SharePoint Online is one of Microsoft’s solutions for business collaboration. Although it provides fairly robust applications that meet many of the demands your business may have, flow creation falls short of the heights of Power Automate. In the “Out-Of-The-Box” model, only simple flows can be created to optimize and improve work processes with clients. Again, they are so simple that they don’t go any further. They serve for what they are designed for, without further adjustment possible.
More and more companies and workers need more and more personal workflows and responses that have multiple conditions and participants. For this reason, the workflows of the future (and the present) must be much more complex.
Take, for example, that you need a flow that connects your CRM, templates, electronic signature and your contacts and customers. In this case, a SharePoint flow will not be enough and you will have to integrate it together with Automate.
Last month we wrote about Dynamics 365 and discussed the highlights of Power Platform, Microsoft’s new suite. Basically, it is made up of a new set of tools to take business collaboration and customer experience further.
Chris Wanstrath, one of the founders of GitHub, commented that “the future of code is not writing code,” and he may be right. Microsoft is one of the companies that has bet the most on the development of apps with low or no code, facilitating the complicated world of programming for those who do not have the time or budget.
This is the origin of the Power Platform, which is integrated into Office 365. It allows, among other things, to create work applications, synchronize data and its analysis and create productive workflows, all with an interface and settings aimed at writing the smallest possible code.
One of the new capabilities that the platform brings is Power Automate, designed to create, adjust and edit new and existing workflows. A cloud-based service (of course) that uses a simple interface to use and check tasks.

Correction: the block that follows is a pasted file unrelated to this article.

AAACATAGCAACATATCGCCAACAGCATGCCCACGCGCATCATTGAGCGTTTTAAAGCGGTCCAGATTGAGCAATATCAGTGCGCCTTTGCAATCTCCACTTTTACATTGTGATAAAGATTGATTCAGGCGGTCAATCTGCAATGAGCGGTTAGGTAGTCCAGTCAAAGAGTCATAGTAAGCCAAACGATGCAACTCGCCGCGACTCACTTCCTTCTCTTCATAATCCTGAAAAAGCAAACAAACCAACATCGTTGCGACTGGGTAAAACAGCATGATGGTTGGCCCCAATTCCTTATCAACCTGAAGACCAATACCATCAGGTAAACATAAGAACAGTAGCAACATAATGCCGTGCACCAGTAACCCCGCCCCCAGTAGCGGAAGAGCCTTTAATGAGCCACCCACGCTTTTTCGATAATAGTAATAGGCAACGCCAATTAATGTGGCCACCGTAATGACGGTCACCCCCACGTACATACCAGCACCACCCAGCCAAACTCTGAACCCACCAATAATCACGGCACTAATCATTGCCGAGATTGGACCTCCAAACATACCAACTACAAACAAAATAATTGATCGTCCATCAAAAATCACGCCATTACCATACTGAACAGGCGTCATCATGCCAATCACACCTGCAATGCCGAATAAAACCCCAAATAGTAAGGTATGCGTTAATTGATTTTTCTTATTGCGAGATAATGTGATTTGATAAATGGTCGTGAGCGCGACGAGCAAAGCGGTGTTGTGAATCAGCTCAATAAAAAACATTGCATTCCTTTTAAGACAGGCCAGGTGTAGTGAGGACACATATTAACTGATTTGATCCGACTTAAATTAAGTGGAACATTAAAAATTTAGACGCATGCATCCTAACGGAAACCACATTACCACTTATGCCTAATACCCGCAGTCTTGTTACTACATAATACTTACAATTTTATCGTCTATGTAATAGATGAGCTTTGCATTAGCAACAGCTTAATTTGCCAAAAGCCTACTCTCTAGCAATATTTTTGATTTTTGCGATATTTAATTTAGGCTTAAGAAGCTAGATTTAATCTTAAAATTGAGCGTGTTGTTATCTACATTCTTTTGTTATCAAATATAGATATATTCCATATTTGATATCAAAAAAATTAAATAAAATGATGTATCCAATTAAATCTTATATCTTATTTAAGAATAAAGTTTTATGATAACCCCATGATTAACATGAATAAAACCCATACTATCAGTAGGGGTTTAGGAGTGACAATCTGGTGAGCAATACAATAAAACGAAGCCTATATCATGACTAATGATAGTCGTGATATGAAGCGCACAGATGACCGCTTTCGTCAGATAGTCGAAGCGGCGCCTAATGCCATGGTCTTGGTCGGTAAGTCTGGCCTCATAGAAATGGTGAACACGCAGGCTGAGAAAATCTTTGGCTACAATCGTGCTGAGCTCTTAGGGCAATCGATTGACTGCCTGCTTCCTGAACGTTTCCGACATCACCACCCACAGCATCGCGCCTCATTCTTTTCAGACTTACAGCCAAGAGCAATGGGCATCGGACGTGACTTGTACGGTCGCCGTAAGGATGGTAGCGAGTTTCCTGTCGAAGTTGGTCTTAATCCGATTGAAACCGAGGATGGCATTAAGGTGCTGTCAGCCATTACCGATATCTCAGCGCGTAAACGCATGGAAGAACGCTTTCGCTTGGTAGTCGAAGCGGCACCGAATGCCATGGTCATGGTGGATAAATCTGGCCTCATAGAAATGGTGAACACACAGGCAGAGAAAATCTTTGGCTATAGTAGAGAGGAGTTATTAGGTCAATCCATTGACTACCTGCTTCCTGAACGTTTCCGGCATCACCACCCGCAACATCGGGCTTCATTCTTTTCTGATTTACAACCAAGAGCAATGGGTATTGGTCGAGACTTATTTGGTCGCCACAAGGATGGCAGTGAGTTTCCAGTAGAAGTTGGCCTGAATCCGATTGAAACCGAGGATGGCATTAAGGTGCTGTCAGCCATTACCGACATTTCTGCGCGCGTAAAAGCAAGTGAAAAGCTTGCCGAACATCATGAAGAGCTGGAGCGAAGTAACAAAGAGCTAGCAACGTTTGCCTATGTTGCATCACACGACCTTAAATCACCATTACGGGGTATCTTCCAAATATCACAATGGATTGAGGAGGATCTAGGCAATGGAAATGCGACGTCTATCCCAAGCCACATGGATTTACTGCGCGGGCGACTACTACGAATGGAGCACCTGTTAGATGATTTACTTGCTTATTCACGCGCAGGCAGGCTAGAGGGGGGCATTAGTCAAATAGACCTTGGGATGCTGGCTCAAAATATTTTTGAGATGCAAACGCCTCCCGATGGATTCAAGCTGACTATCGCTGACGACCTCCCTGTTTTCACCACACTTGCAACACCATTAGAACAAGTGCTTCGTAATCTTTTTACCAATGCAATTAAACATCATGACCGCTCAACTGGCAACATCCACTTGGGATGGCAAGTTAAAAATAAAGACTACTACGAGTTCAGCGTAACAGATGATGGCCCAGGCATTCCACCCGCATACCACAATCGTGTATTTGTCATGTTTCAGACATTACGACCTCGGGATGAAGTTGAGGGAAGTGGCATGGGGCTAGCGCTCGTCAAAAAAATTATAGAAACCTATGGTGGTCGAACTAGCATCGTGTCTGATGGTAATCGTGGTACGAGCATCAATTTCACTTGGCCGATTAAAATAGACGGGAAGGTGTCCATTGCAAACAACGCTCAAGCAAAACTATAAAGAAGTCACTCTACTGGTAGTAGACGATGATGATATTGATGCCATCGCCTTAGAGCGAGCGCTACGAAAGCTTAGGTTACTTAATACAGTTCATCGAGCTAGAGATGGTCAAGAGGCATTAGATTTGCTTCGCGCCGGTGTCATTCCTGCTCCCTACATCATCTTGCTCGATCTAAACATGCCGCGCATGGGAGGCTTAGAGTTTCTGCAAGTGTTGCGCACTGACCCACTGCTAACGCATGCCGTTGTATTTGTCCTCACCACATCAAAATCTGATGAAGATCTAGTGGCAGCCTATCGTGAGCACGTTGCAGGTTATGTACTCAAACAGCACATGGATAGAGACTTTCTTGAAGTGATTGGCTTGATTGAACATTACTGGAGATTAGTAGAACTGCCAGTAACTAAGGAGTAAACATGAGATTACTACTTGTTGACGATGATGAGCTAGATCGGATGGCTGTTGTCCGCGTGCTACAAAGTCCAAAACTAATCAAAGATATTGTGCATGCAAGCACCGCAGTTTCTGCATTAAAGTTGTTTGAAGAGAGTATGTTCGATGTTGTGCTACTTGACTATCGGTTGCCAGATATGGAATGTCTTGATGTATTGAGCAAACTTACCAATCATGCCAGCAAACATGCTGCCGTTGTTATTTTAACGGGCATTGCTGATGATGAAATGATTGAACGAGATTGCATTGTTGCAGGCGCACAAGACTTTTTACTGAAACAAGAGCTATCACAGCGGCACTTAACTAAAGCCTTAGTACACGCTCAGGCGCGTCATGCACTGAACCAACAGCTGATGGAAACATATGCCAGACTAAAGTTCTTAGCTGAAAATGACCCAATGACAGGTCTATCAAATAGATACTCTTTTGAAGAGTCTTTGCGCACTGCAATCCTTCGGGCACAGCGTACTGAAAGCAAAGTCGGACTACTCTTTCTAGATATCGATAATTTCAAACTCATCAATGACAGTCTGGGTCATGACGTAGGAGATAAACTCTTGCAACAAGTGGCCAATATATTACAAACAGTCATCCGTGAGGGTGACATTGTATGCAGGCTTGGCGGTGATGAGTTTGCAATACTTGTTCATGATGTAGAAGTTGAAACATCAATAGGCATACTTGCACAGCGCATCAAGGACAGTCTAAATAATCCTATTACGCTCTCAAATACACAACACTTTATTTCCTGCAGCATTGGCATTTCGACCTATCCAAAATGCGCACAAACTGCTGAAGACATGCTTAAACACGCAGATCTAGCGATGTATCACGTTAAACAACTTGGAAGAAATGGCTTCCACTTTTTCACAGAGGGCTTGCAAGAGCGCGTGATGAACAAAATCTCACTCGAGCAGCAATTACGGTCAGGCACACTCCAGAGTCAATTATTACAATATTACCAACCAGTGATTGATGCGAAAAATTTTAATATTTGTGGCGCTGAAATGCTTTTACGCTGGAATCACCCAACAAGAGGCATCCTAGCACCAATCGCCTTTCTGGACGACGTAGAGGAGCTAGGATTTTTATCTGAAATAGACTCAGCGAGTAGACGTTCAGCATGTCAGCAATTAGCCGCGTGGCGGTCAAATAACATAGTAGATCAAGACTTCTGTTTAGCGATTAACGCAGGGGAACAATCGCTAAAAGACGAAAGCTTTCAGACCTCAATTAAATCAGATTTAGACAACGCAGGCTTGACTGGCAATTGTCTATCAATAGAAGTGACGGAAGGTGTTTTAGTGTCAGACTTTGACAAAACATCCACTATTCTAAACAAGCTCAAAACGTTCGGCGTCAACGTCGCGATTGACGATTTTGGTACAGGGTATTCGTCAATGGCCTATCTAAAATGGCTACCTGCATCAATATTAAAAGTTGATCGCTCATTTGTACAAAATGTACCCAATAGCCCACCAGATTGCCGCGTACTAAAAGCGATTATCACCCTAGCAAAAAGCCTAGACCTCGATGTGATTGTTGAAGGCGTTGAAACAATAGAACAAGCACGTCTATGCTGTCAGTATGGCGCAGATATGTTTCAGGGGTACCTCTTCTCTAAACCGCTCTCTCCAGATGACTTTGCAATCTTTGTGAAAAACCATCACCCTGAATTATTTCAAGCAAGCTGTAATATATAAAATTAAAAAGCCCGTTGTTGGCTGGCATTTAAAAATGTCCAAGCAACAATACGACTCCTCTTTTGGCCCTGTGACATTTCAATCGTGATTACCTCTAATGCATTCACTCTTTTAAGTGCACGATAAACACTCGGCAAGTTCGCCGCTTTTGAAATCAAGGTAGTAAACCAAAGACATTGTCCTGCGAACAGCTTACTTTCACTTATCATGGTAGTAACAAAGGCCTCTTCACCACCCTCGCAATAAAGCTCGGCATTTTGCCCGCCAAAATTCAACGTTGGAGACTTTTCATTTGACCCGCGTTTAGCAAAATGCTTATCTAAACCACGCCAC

The app comes standard with a multitude of “Ready to use” templates that make life easier for novices and professionals alike. But, without a doubt, its biggest advantage is the ability to connect with hundreds and hundreds of services internal and external to Microsoft. We leave you some of its connectors here.
Approving documents can be very time consuming and tiring, especially when it comes to paper documents. And let’s not talk about large files, which can block our validation system for more documents. Therefore, we are going to help you create a flow to automate the process, saving time and effort.
To get started, from SharePoint Online you can create an approval process for documents in a specific library. In this way, documents will not be visible to teams until they are approved.
To do this, you have to manage the content approval settings on the library settings page:
Once we enable this setting, when documents are uploaded to the assigned library, the documents awaiting approval have two states:
Now, you can automate that entire document approval flow with an approval flow. When a document is approved (or not), the document’s status changes to Approved or Rejected. All thanks to the flow that you can optimize from Automate:
1. Go to https://flow.microsoft.com and go to My Flows, New Flow, Automated Cloud Flow
2. Next, use the When an item is created or modified trigger
3. Add the address of the library and a name
4. Add a new action after the Start and wait for an approval trigger
5. Select Approval Type (the one you need), and fill in the information to show in the approval request
6. We add an Additional Condition. This action will compare the approver’s responses to the Approve value. This will update the status of the document.
7. We include an action based on the Outcome of the request, with the aim of changing the status of the document so that it is visible or not to the rest of the users.
We indicate the name of the site in the Site Address and select the document library. We select the ID through dynamic content. Finally, we indicate the approval status in the Action field.
To test / run our flow, just follow these steps:
2. We head to Outlook. There we will receive a notification for an approval request
3. Clicking on the link, we will access the document and confirm the content. In the email itself, the options Approve and Reject will appear.
In short, workflows help you automate many of the tedious processes that you want to get out of your daily routine. Although SharePoint Online offers relatively useful workflows, they can be very simple. That is why we recommend you “evolve” them with the Power Automate platform.
Consider this guide an introduction to Power Automate approval flows, with which you will be able to take advantage of your routine tasks without having to wait for thousands and thousands of messages from your colleagues and workers to flood you.